In nearly all avenues of life, the first step is often the hardest, but also the most important. The health care debate was an excellent example. A comprehensive climate change policy will likely face the same uphill battle. While difficult, this challenge is certainty worth confronting.
Democrats in Congress are trying to pass The American Power Act (APA) in a highly combative and contentious modern day D.C., where potential political gains tend to overshadow good policy. Despite preconceived notions about economic expenses related to a comprehensive energy policy, what better time than now would there be to convince the American public that something needs to be done about climate change, and specifically our dependence on oil. The Gulf Oil Spill is already the worst in American history, proving oil exploration is not as safe as advertised. So the question has to be: “How can we protect our environment while maintaining our standard of living and growing industry and commerce?”
Unfortunately in trying to give something to everyone, the APA has given everyone something to dislike. Conservatives are unhappy with any climate action that can be called cap and trade, and the environmentalists are unhappy with anything that doesn’t completely eradicate fossil fuels.
What is a country to do?
Cap and trade has a bad reputation in the U.S. because of its rocky start in the European Union, where an inefficient distribution of cap credits led to huge profits for energy companies without the promised carbon reductions. After a hard-learned lesson, European carbon trading policy is now on pace to make its countries the first to meet Kyoto protocol commitments (MIT Energy Institute). Writers of the APA have tried to distance the bill from the cap and trade name, but that’s what it is, and the E.U. is proof that a cap and trade system can be successful on a large scale.
Cap and trade programs receive bad press because of the notion that they somehow limit profits and create too much of a burden on consumers. However, according to the EPA analysis of the APA, consumers can expect their energy bills to increase from 0.0-0.1% by 2015 and 0.0-0.2% by 2020, or an average of $76-146 a year per household. Additionally, APA protects business from a potentially volatile new trading market by creating a price ceiling to ensure sustained high prices do not destroy the market (EPA Analysis). Also, the costs associated with this study do not take into account the costs of no climate change action, which would make $76-$146 a year seem like a blue light special. Some media outlets have reported that economists agree that action on climate change, and especially this bill, would result in massive cuts to GDP. This simply is not true. In fact, the consensus among economists that action on climate change is important to the continued prosperity of the U.S. and the world is just as broad as among scientists.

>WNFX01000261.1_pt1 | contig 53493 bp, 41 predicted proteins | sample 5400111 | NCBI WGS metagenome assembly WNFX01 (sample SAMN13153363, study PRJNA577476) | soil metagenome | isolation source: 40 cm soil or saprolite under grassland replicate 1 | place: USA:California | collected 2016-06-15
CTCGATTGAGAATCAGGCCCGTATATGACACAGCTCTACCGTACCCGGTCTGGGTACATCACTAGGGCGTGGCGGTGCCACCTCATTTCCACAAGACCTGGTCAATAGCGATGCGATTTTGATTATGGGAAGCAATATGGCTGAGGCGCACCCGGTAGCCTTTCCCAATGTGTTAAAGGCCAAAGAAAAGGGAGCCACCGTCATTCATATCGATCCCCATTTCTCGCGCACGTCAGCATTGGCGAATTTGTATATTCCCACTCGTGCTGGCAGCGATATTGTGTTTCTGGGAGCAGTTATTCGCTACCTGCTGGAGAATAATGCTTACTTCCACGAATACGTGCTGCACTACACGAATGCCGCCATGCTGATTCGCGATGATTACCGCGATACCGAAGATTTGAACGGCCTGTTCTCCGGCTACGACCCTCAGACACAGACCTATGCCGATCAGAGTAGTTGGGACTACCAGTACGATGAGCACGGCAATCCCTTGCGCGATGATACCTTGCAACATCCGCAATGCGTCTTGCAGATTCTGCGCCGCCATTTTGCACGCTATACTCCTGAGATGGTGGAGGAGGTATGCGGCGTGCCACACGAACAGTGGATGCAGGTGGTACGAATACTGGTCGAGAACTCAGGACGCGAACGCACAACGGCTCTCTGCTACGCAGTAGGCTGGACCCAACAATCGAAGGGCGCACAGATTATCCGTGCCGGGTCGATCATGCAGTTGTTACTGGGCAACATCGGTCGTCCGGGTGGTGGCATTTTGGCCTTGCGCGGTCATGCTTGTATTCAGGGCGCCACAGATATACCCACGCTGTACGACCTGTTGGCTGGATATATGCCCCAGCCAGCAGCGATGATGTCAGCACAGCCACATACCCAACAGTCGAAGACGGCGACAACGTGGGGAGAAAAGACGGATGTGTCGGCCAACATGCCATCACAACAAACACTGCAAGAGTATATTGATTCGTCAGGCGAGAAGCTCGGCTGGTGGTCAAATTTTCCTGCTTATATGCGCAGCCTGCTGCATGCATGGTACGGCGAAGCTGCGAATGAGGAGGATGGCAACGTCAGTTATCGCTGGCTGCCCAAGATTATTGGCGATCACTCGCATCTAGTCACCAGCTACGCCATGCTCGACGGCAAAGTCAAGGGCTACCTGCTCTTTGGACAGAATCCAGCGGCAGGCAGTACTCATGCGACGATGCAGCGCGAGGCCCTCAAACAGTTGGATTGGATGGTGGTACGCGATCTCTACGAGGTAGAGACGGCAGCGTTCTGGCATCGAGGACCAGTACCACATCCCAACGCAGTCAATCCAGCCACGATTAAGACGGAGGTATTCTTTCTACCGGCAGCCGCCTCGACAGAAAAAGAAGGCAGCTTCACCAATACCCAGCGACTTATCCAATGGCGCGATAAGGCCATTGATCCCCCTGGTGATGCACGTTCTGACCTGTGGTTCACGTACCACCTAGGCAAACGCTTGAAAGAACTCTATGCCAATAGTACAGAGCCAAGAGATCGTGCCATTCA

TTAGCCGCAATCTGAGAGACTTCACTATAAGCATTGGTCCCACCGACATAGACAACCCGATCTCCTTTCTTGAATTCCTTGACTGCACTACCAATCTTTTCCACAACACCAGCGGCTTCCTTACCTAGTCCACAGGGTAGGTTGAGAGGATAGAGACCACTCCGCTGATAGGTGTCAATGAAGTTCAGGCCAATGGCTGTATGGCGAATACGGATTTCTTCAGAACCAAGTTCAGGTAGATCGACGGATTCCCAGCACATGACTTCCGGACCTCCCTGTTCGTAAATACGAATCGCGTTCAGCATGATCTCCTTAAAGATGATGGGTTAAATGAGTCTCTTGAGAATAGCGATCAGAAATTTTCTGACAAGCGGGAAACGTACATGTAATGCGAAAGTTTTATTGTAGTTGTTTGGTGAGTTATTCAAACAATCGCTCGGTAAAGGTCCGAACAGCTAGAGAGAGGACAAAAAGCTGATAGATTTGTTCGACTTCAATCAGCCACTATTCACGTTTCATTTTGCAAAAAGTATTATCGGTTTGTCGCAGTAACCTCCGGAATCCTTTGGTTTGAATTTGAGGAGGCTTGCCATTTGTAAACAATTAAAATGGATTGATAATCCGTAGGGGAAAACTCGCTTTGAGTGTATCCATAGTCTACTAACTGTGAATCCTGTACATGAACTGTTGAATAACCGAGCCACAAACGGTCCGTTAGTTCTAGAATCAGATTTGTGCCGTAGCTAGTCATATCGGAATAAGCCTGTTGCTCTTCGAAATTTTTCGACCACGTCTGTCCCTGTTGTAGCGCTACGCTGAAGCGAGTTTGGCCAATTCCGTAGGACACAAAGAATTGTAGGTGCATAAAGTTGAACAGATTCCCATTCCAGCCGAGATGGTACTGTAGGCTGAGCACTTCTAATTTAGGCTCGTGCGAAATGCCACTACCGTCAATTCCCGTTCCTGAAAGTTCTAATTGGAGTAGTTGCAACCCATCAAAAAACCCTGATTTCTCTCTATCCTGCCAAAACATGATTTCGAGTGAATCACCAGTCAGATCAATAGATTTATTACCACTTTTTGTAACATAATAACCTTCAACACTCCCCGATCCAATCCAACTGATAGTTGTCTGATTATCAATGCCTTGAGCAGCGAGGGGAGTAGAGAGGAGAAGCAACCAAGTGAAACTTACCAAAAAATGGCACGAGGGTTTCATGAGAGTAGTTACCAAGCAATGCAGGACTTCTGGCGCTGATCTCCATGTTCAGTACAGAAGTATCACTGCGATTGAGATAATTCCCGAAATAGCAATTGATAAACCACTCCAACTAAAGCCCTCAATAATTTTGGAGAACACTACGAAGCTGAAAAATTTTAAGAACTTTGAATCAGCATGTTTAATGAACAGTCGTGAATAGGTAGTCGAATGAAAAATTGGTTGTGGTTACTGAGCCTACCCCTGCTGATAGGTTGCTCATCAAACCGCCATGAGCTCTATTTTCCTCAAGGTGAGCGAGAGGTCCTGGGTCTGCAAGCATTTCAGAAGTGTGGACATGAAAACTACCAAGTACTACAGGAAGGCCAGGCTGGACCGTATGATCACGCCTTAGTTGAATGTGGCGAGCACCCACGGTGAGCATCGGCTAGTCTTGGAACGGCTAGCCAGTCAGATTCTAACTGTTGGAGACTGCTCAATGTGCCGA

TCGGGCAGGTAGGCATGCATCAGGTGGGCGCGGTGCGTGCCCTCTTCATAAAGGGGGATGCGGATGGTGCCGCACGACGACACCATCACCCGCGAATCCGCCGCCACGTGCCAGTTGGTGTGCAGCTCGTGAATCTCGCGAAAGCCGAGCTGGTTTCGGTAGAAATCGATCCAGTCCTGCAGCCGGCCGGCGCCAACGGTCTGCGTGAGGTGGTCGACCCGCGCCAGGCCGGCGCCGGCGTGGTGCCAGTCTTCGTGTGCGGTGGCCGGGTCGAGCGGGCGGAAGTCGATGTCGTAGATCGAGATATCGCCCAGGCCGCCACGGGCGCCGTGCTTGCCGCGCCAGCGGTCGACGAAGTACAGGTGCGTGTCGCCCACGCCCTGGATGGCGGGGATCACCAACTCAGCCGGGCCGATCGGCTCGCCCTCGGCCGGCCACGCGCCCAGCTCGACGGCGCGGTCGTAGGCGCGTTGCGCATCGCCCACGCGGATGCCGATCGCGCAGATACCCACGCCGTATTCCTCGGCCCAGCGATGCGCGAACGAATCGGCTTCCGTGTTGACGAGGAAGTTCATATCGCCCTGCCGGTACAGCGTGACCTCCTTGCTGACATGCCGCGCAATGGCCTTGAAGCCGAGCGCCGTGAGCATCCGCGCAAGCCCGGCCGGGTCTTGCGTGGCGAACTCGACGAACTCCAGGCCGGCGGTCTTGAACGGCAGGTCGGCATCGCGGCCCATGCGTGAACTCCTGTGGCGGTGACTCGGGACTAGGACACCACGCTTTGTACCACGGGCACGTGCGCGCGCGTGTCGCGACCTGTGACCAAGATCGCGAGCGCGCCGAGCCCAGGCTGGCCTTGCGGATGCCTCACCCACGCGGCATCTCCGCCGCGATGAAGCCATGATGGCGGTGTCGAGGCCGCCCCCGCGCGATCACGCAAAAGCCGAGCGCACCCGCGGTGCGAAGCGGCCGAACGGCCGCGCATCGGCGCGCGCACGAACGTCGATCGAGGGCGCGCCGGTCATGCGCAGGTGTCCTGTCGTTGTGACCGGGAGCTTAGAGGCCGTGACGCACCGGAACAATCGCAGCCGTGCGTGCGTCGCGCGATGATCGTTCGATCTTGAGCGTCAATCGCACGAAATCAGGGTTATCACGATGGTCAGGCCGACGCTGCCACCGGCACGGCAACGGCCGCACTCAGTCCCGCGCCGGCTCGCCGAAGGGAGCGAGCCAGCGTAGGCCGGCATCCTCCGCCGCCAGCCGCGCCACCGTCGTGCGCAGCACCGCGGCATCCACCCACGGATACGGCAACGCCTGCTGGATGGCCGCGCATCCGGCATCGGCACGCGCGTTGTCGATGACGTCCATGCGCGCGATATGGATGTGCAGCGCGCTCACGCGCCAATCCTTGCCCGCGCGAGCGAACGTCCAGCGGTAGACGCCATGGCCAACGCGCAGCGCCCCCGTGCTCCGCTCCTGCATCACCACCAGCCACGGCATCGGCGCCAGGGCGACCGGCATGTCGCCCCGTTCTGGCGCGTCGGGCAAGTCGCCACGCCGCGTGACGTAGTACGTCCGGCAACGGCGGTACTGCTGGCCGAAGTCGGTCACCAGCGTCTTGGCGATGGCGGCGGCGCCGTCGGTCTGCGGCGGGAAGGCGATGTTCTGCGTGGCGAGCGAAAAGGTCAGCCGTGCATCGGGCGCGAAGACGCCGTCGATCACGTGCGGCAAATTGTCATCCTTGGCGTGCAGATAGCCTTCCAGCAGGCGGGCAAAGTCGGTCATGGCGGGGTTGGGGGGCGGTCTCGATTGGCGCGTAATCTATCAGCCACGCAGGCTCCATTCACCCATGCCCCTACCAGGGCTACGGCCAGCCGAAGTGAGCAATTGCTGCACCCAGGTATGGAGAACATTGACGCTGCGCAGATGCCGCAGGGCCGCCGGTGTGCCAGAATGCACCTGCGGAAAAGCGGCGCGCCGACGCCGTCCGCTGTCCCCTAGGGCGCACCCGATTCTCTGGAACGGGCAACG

Environmental groups are also attacking this bill, including The Sierra Club, Audubon Society, and The League of Conservation Voters. Their stance is that the bill is simple green washing to provide tax-payer funding to energy corporations; again, this is simply not true. Yes, the bill provides incentives for energy companies to move to create nuclear power plants and to convert existing fossil fuel plants into carbon capture and storage facilities, but it also provides stimulus for renewable energy production and research.
Environmental advocates say the Senate version of the bill dulls the teeth passed in the House bill, giving the EPA greater authority in cutting pollution. I agree; ideally the House version of APA should be preserved. Unfortunately, idealism and realism do not often align.
In the meantime, states must do their part in adopting sustainable energy policy. As part of the Corn Belt, Minnesota has an advantage over other states because biomass fuels are a readily available asset. With successful research institutions, such as the University of Minnesota, advances in biomass technology are happening every day. Additionally, individuals around Minnesota are contributing their own innovations. Norm Erickson of Lake City Minnesota is advocating moving to hazelnut production to create bio-fuel. Per pound, hazelnuts can produce far more bio-fuel than commodity grains.
Minnesota is full of innovators and innovations, and it’s about time our state took notice and stepped up to become a leader in the green economy. Climate change is a major controversy of this generation, and like social movements of past generations it will take public outcry for change to move Washington to act.